Internet-of-Things (IoT) technology has become highly auspicious to enhance automation, efficiency, and comfort level for users. Indeed, the number of IoT devices has widely increased. It is expected to exceed $8.4$ billion devices in 2020 and reach $20.4$ billion devices in 2022 engendering a tremendous amount of traffic and data sharing among data providers and consumers. Although IoT technology proved its efficiency in different fields and became essential in many applications such as healthcare, remote monitoring, smart homes, and smart agriculture, it remains under continuous upgrades and does not reach its maturity yet. The IoT environment is indeed still vulnerable and can be controlled by hackers who can use moderate security levels of hardware as well as firmware vulnerabilities to control those devices for espionage and eavesdropping. Often, data leakage takes place during transmission, share, or storage of data, which may entail serious problems for the IoT owners and users. Indeed, usually, IoT devices acquire basic security and authentication levels. Moreover, the connected devices can be used and monitored by hackers and cybercriminals to create sophisticated cyber-attacks which may lead to dangerous and fatal consequences. One of the most effective means to secure IoT devices and services is providing an end-to-end secure IoT architecture and uncircumventable access control for IoT devices. Artificial Intelligence (AI) has been widely used in many industrial domains for its efficiency in upgrading IoT devices with sophisticated smart features. In this context, we propose a novel architecture for IoT devices combining blockchain and AI technologies not only in order to decentralize data storage and protect shared data into the IoT network but also to enhance its performance and efficiency against malware and cyber-attacks. This work investigates the power of machine learning techniques as well as the efficiency of blockchain technology in order to improve privacy, data sharing, and security for IoT devices and smart city infrastructure which are vulnerable and can be used for sinful activities. We advocate the use of the permissioned blockchain to share and store the IoT devices data for its compatibility in IoT distributed architecture, where unlike some suggested approaches, the connected devices do not participate in the mining process and decision-making due to their limited computation power. Then, we apply machine and deep learning algorithms such as Artificial Neural Networks (ANN), XGBoost, decision tree, and naive bayes for malware detection and classification, running on nodes participating in the blockchain network to control and detect suspicious activities. Through implementation and simulations, we evaluate the efficiency of the proposed architecture in detecting and classifying cyber-attacks using practical and real-world datasets where decision tree-based models show better performance compared to other state-of-the-art algorithms.
Framework for Green UAV-Assisted ITS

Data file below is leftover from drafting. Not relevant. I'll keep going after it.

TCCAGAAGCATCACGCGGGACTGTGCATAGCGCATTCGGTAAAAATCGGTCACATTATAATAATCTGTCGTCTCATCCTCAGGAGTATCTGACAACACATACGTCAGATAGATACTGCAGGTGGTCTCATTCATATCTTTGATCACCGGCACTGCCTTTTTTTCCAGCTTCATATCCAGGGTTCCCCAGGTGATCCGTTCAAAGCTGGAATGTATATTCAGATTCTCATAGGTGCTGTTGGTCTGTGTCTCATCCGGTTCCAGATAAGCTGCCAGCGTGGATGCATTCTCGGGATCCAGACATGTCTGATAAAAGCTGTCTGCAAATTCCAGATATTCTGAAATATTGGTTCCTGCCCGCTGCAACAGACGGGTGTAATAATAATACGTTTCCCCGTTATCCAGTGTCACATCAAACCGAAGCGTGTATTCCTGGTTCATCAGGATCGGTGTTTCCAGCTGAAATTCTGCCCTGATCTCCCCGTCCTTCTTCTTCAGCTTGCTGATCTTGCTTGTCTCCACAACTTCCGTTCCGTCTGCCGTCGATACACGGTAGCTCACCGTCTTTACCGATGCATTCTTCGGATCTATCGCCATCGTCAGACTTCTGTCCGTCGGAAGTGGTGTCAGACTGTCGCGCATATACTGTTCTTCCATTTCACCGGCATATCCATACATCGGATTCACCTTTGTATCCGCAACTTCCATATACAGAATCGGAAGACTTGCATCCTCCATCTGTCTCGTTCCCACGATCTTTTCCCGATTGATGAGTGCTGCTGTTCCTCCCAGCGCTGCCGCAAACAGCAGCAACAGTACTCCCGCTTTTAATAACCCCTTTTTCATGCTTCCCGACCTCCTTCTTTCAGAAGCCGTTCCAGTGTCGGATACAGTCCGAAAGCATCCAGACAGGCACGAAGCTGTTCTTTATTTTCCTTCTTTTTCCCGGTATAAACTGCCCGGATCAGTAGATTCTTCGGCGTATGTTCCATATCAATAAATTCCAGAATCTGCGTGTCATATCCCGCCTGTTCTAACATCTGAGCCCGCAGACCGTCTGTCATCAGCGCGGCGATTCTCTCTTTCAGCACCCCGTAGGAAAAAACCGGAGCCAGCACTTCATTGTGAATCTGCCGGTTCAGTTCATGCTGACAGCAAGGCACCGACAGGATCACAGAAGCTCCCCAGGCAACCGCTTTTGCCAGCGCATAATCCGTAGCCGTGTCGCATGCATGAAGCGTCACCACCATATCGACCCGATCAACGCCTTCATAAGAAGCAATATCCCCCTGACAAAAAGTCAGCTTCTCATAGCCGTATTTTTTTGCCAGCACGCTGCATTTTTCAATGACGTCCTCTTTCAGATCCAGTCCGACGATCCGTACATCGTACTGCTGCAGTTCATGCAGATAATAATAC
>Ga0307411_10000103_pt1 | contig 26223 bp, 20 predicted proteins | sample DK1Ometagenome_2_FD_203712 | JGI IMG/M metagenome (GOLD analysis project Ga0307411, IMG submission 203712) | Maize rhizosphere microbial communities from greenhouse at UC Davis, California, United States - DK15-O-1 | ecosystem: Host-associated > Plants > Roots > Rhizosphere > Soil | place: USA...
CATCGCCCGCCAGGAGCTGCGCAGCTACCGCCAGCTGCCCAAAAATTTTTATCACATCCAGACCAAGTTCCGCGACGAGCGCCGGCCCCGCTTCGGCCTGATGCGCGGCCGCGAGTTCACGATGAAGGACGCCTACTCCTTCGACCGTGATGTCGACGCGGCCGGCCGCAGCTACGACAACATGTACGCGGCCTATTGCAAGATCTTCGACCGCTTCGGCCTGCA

Over the last decade, there has been an explosion of interest in connected/autonomous vehicle development, incorporating more devices into the Internet-of-things (IoT), and leveraging the ever-growing user data into useful action plans. The new autonomous and connected vehicles have a whole suite of new technologies. These new features, paired with new high-speed connections to the Internet and new data-processing methods, can be utilized to provide more detailed, accurate, and useful real-time information that can be invaluable for ITS end-users. ITS has the capability of leveraging this data for safer and more reliable transportation systems. RSUs stand to serve as the main infrastructure backbone of an ITS – they will likely serve as the main connection gateway for smart vehicles. RSUs face a number of challenges in practice, due to their placement around ground-level. One example is seamless communication issues – RSUs may have channel interruptions from other radio signals, and obstacles. Moreover, RSUs are relatively expensive to deploy, due to high installation, i.e., capital expenditures (CAPEX), as well as relatively high operational and maintenance costs, i.e., operational expenditure (OPEX). While RSUs serve to work as the main piece of ITS communications infrastructure, UAVs stand to fill a role of providing the network flexibility – they may provide better communication links than RSUs, and cover areas that either lack RSU coverage due to location, or is experiencing an unusual amount of demand. UAV considerations in ITS are a new concept, and as a result, there are not many systems that plan or schedule UAVs in ITS applications, and even less that also consider them in concert with RSU planning. ITS planners face several challenges when it comes to figuring out how to build a robust network of infrastructure involving heterogeneous ITS components, i.e. RSUs and UAVs. First, RSUs only have a limited effective range, which is further affected by transmission channel-loss. Second, UAVs also are limited by range due to two primary factors: 1) battery power – UAVs must charge, act, then return to their bay station prior to re-use, leading to them only being available in a temporary capacity, and 2) on-board transmitter range – the short-range transmitter connected to the UAV has a smaller effective communication range, limited by similar factors as the limited range of the RSU transmitters. Third, there is a finite (and likely small) amount of financial resources that can be budgeted for the RSU/UAV station installation and operations. Fourth, both efficient energy consumption and varying traffic flow through certain areas need to be considered in tandem. Our numerical results show that the model is feasible for almost every combination of financial parameters, which directly correspond to the coverage, as a larger budget does correlate with more overall coverage. We also found a diminishing-returns effect in the financial sensitivity analysis, showing that after a certain point, the benefits of increased financial input into the system become negligible. Another interesting finding is the sudden increase of the rate of change increase in financial scenarios with lower marginal operating costs – implying the change in financial parameters causes the heuristic to find a different local optimum